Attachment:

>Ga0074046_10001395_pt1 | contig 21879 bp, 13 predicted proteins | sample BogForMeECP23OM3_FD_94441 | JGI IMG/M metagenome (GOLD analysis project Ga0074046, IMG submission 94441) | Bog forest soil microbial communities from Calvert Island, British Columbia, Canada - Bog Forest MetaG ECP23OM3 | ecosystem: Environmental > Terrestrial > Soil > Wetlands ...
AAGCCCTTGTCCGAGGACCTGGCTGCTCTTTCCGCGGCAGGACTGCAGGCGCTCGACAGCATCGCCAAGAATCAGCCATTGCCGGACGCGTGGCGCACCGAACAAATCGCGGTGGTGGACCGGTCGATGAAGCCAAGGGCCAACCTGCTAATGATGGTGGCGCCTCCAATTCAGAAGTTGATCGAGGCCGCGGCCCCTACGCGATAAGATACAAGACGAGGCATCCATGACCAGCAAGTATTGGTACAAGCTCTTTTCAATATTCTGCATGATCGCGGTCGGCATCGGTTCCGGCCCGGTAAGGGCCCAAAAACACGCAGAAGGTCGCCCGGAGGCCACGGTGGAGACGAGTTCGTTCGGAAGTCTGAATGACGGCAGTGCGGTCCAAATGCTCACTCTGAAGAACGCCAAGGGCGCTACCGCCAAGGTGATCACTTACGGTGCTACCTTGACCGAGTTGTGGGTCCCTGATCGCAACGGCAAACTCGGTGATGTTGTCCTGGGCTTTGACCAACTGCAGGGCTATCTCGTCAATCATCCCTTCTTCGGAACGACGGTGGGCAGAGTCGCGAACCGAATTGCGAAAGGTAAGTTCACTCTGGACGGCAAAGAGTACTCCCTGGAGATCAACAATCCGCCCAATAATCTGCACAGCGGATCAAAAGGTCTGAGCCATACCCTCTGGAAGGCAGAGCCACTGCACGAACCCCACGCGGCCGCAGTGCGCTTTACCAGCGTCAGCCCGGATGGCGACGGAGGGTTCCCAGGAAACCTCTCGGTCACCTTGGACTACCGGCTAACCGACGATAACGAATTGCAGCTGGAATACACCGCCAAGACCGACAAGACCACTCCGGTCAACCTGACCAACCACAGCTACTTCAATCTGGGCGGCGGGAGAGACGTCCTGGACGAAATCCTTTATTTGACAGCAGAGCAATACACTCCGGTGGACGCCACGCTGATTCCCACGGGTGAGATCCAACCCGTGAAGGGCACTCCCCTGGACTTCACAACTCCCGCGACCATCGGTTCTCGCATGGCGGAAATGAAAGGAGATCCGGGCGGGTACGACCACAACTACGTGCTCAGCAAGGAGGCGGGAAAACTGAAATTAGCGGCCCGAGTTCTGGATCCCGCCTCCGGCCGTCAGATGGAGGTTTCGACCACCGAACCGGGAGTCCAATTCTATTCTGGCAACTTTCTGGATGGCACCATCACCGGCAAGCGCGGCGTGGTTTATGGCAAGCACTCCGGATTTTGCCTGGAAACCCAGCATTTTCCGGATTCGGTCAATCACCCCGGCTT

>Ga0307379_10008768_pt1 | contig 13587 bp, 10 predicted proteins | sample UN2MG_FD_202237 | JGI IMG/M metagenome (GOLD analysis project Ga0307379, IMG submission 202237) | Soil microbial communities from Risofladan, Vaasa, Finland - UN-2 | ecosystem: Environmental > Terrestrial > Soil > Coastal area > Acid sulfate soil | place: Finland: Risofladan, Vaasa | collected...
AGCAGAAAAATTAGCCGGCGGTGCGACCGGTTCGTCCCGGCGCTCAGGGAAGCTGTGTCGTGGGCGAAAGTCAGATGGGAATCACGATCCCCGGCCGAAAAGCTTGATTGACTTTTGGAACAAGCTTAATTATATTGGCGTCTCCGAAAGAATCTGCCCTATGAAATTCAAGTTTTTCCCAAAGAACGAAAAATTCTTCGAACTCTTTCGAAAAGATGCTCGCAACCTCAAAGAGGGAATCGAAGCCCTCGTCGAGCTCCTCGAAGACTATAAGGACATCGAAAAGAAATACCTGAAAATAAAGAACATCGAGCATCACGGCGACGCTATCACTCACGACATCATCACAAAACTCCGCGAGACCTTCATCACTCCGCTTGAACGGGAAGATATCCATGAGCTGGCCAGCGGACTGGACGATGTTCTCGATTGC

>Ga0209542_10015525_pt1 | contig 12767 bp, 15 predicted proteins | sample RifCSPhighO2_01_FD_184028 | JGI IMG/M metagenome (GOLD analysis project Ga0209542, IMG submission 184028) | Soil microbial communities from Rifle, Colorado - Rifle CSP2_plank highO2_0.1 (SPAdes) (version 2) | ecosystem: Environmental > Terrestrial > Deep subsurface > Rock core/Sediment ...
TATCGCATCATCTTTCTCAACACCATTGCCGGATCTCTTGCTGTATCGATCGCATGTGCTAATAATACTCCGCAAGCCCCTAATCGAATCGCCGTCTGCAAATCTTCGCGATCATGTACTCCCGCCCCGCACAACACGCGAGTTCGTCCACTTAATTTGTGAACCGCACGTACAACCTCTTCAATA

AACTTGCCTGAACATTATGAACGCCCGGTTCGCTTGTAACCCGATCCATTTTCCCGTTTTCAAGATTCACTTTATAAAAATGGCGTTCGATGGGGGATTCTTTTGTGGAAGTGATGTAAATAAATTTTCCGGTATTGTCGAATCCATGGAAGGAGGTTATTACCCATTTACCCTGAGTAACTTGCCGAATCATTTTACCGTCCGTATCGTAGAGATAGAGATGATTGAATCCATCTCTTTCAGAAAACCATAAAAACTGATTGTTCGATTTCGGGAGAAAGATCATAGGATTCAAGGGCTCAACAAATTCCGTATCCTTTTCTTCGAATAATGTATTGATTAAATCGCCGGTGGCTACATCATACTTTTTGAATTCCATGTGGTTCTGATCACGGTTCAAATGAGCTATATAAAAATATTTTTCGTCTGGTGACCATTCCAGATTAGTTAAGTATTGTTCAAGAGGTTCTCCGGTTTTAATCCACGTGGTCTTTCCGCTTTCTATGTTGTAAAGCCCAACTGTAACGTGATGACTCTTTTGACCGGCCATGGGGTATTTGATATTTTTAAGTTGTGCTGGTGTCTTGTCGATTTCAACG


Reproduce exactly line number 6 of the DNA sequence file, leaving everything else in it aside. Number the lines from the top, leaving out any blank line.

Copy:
TATCGCATCATCTTTCTCAACACCATTGCCGGATCTCTTGCTGTATCGATCGCATGTGCTAATAATACTCCGCAAGCCCCTAATCGAATCGCCGTCTGCAAATCTTCGCGATCATGTACTCCCGCCCCGCACAACACGCGAGTTCGTCCACTTAATTTGTGAACCGCACGTACAACCTCTTCAATA